“The theme of this book is reincarnation, an attempt to show the interplay—the law of cause and effect, good and evil, among certain individual souls in two periods of English history.” Green Darkness is the story of a great love, in which mysticism, suspense, and mystery form a web of good and evil forces that stretches from Tudor England to the England of the twentieth century. The marriage of the Englishman Richard Marsdon and his young American wife Celia slowly turns tragic as Richard withdraws into himself and Celia suffers a debilitating emotional breakdown. A wise mystic realizes that Celia can escape her past only by reliving it. She journeys back four hundred years to her former life as the servant girl Celia de Bohun during the reign of Edward VI - and her doomed love affair with the chaplain Stephen Marsdon. Although Celia and Stephen can’t escape the horrifying consequences of their love, fate (and time) offer them another chance for redemption.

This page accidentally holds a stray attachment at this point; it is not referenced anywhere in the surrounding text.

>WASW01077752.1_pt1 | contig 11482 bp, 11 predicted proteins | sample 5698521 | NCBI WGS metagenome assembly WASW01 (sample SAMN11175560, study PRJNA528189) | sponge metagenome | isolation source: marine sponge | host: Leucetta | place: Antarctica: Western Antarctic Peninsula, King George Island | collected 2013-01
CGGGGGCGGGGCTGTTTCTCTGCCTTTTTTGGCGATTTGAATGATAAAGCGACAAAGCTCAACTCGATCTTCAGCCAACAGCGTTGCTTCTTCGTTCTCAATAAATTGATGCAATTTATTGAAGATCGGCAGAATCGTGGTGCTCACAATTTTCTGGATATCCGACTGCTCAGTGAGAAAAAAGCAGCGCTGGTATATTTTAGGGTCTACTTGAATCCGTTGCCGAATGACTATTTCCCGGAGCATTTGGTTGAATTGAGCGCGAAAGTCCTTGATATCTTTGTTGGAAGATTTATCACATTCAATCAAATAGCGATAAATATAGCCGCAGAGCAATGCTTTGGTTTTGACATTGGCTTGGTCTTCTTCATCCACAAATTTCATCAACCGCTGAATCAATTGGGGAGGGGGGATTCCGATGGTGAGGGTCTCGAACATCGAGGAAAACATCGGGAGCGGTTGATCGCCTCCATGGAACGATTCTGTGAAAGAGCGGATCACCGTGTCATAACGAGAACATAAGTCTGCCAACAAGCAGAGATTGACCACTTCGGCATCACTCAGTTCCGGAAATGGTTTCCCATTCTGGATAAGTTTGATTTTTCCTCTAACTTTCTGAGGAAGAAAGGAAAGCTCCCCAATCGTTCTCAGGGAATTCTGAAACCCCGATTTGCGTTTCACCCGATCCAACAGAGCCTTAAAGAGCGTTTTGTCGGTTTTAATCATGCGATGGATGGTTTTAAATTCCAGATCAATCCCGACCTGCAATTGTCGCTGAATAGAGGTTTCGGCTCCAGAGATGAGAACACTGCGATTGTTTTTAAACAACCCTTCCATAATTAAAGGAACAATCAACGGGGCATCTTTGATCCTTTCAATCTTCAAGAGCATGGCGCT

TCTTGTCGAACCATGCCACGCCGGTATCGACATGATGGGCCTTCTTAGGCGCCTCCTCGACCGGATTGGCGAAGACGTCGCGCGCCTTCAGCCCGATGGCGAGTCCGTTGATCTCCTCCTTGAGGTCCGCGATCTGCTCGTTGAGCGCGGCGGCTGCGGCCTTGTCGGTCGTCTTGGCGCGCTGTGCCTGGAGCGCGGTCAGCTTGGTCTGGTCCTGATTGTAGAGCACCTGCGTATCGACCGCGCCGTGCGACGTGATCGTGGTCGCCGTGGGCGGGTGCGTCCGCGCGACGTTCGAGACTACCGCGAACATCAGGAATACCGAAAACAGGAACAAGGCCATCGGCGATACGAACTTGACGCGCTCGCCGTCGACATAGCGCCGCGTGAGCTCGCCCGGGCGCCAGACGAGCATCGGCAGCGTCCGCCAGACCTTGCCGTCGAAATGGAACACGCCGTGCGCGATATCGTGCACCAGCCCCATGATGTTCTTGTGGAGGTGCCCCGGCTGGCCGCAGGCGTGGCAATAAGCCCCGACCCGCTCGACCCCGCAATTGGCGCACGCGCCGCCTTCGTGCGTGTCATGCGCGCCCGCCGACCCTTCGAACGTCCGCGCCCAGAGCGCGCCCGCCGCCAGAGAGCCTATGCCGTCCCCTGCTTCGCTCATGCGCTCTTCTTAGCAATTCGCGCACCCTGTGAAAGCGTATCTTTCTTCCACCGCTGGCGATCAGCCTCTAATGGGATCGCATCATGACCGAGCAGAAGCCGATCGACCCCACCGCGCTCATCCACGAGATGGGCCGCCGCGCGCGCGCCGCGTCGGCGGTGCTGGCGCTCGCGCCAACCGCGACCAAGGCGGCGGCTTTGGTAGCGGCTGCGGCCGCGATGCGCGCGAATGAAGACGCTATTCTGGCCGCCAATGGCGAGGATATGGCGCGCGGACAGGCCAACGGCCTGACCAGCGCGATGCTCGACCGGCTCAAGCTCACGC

The Exploitation of Our Longings for Connectedness
Publisher: Rowman & Littlefield Publishers
Category: Political Science
From gated communities to Heaven's Gate, the idea and practice of community in America have not only declined but mutated. In the process, Americans' longing to be connected to something greater than themselves has intensified. This longing, coupled with an absence of genuine community alternatives, opens the way to counterfeit claims by those promoting economic rather than social agendas. This book examines 'counterfeit community' as it has become manifest throughout contemporary American society-in housing, as it shapes our public spaces; in the workplace; in politics; in religion; and most recently, in cyberspace.